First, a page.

‘Wind River’ movie review

Taylor Sheridan’s scripts use settings that are just as important as the characters that populate them.  He wrote the screenplays for ‘Sicario’ and ‘Hell or High Water.’  His latest work, ‘Wind River’ is his directorial debut.  He’s traded the heat of New Mexico and West Texas for the bitterly cold Wyoming landscape.  ‘Wind River’ is full of wide angle shots of pristine blankets of snow.  It gives the film a moody feel.  We’re entering an Indian reservation where it says a lot about how the native people have been treated over the years.  With a reported budget of $11 million, this is an independent film that resonates with strong performances and a powerful message.  Sheridan is an auteur in the making and ‘Wind River’ is another important work that shows the harsh disparity of wealth and poverty in the American West.

The story opens with a woman desperately running barefoot in the snow.  The next day, her body is discovered by Cory Lambert (Jeremy Renner), a tracker with the U.S. Fish and Wildlife Service who eliminates wolves and other predators preying on livestock.  He’s a protector in more ways than one as we get to know him.  We also find out that the young woman who died in the snow is Natalie (Kelsey Asbile).  Cory knew Natalie since he is close to her father Martin (Gil Birmingham).  Cory tells him, “I could tell you it gets easier.  It doesn’t.  Take the pain, Martin.  Take it.  It’s the only way you’ll keep her with you.”  It’s strong dialogue like this that makes Sheridan’s screenplays so gripping.  Renner’s character is also still grieving the loss of his own daughter who was friends with Natalie and died under mysterious circumstances years earlier.

Since the tribal police, led by Sheriff Ben (Graham Green) are not equipped to deal with a murder investigation, FBI agent Jane Banner (Elizabeth Olsen) is sent from the Las Vegas office to help.  From the get-go, the young agent is so unprepared for the bitterly cold weather that she has to borrow snow gear from the closet of Cory’s late daughter.  It hits home that he still grieving his daughter’s loss.  Olsen delivers a solid performance as the inexperienced agent out of her depth.  She soon realizes if she is going to have a chance to solve this case that she will need Cory as her guide.  They work together to unravel the mystery of what happened to Natalie.  Olsen and Renner have worked together in the Marvel cinematic universe.  They have a genuine chemistry together.  Olsen holds her own on screen but Renner’s performance is brilliant as the strong, silent hero that Sheridan so adeptly knows how to create in his screenplays.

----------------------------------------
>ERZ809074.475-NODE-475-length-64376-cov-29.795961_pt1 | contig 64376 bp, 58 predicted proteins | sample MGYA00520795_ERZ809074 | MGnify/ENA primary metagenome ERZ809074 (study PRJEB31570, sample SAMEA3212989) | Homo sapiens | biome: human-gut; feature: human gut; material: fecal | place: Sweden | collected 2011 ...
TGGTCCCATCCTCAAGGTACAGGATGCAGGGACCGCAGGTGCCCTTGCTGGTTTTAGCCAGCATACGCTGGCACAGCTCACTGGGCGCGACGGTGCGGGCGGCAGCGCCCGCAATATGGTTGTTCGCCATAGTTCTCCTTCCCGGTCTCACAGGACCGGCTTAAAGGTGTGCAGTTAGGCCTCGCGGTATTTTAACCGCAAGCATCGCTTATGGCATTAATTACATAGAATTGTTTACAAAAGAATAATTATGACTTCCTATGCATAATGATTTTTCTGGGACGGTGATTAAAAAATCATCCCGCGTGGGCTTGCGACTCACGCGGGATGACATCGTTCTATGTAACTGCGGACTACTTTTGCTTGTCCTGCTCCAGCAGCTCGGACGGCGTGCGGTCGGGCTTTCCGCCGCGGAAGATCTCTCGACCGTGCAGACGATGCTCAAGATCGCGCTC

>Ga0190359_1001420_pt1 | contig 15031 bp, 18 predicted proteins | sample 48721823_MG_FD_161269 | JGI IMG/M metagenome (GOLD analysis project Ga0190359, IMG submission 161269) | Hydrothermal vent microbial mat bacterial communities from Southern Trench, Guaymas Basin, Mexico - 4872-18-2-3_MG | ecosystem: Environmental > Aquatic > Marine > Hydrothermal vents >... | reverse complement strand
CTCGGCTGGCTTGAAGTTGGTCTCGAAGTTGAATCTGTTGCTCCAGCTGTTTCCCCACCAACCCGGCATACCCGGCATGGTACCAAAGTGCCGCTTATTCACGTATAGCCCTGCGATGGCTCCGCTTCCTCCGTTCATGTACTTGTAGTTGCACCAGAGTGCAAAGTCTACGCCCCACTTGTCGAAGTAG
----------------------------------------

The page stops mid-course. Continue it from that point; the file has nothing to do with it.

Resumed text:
The pacing of the story moves along until we reach the explosive third act.  ‘Wind River’ is inspired by true events.  It’s revealed later in the film that missing person cases are not tracked in Native American communities.  Sheridan knows when to get sentimental as well as when to get brutally real to drive home his message.  The scenes between Birmingham and Renner as two grieving fathers are particularly touching.  The cinematography by Ben Richardson and the musical score by Nick Cave add to the harsh and unforgiving environment of ‘Wind River.’  It’s Renner’s compelling and honest performance that should not be missed.  ‘Wind River’ is a gripping crime thriller that is worth a trip to your local arthouse theater.


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